1 tbsp oil
salt to taste
2 tsp green chili-ginger paste
1 tbsp oil
1 tbsp buttermilk or water
1 tsp mustard seeds
1 tsp sesame seeds
A generous pinch of asafoetida
2 tbsp chopped cilantro/coriander leaves
1 tbsp grated coconut (Optional)
2 chilies, slit (Optional)
1. Soak the daals and rice overnight.
2. Grind to a coarse paste except 1 tbsp chana daal.
3. Cover and keep for fermenting, in a warm place for at least 8 hours. Refrigerate the remaining 1 tbsp chana daal.
4. Mix buttermilk, oil and baking soda. Make sure that the buttermilk is at the room temperature. Add this mixture to the batter. Add salt, ginger chili paste and 1 tbsp refrigerated chana daal. Mix well. Add more water if necessary to make idli batter like consistency.
5. Grease thalis (metal plates) or cooker containers. Heat water in the pressure cooker.
6. Equally divide the batter in plates or containers. Steam without pressure for 20 minutes.
7. Open the pressure cooker. Let dhokla cool down a little. Cut into squares.
8. Heat oil in a small saucepan. Add mustard seeds, sesame seeds, asafoetida. As they splutter, switch off the gas, add buttermilk or water and pour on the dhokla evenly. 9. Garnish with coconut, cilantro and green chilies.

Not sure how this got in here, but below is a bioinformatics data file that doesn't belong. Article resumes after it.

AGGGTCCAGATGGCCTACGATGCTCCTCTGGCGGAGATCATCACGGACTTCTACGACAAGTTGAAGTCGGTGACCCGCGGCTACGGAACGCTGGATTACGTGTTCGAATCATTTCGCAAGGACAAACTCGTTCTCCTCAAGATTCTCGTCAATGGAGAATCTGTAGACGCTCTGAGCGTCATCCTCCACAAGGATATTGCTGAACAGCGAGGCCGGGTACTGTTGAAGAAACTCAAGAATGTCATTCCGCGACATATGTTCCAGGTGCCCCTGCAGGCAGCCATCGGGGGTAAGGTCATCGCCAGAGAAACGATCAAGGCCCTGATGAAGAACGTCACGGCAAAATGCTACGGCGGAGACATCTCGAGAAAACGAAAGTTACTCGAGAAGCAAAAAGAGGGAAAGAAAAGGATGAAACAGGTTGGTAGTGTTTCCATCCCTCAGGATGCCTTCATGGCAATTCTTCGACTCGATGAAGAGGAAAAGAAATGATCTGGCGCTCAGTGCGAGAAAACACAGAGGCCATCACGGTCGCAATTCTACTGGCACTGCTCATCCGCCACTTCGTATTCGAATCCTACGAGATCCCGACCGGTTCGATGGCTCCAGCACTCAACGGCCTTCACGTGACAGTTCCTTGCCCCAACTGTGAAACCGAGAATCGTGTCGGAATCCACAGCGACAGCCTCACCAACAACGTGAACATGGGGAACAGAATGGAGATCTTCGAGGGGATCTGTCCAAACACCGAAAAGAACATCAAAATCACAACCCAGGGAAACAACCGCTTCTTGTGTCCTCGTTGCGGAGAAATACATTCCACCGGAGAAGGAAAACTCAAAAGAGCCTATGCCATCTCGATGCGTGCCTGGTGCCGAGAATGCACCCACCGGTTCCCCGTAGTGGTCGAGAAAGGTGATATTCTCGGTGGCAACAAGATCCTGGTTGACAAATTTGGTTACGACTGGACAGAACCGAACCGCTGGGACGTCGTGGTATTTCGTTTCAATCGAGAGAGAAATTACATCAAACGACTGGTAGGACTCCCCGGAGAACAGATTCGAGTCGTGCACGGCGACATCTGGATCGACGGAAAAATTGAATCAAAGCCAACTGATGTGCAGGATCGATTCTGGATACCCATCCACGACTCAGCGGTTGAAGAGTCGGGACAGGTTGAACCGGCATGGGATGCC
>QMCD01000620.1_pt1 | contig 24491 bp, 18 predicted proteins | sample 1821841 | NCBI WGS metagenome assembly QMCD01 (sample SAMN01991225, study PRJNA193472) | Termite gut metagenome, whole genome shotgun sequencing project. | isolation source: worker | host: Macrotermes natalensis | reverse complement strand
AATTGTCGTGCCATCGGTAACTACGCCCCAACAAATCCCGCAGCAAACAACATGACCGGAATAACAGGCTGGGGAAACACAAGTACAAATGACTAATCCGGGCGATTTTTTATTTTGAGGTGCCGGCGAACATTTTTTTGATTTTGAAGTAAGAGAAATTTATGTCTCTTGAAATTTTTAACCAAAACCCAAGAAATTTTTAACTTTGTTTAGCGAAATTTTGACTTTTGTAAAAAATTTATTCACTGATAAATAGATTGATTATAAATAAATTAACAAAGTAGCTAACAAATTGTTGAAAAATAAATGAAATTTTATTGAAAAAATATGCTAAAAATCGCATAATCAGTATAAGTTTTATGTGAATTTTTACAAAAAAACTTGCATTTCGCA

1. Urad daal and rice can be ground together (dry) and kept in an airtight container. So when you want to make dhokla, you can just add plain yogurt or buttermilk for fermenting. But I feel that, the soaked daal dhokla tastes better.
2. When you add water to the batter to adjust the consistency, make sure it is lukewarm.
3. You can sprinkle a dash of freshly crushed black pepper or paprika over the dhokla batter in the thali, before steaming.
4. You can use brown basmati rice instead of white basmati rice. It will give a slight brown shade to the dhokla.
5. This Dhokla has a pale yellow color so I haven't added any turmeric powder. The pale yellow color is given by the chana daal. If you want a bright yellow shade, you can add turmeric powder.
Wednesday, December 19, 2007
2. Wash them and soak in water till they are completely submerged. Soak them overnight or at least for 8 hours
3. Once the beans look swollen, drain all the water. Transfer them to a colander with small perforations.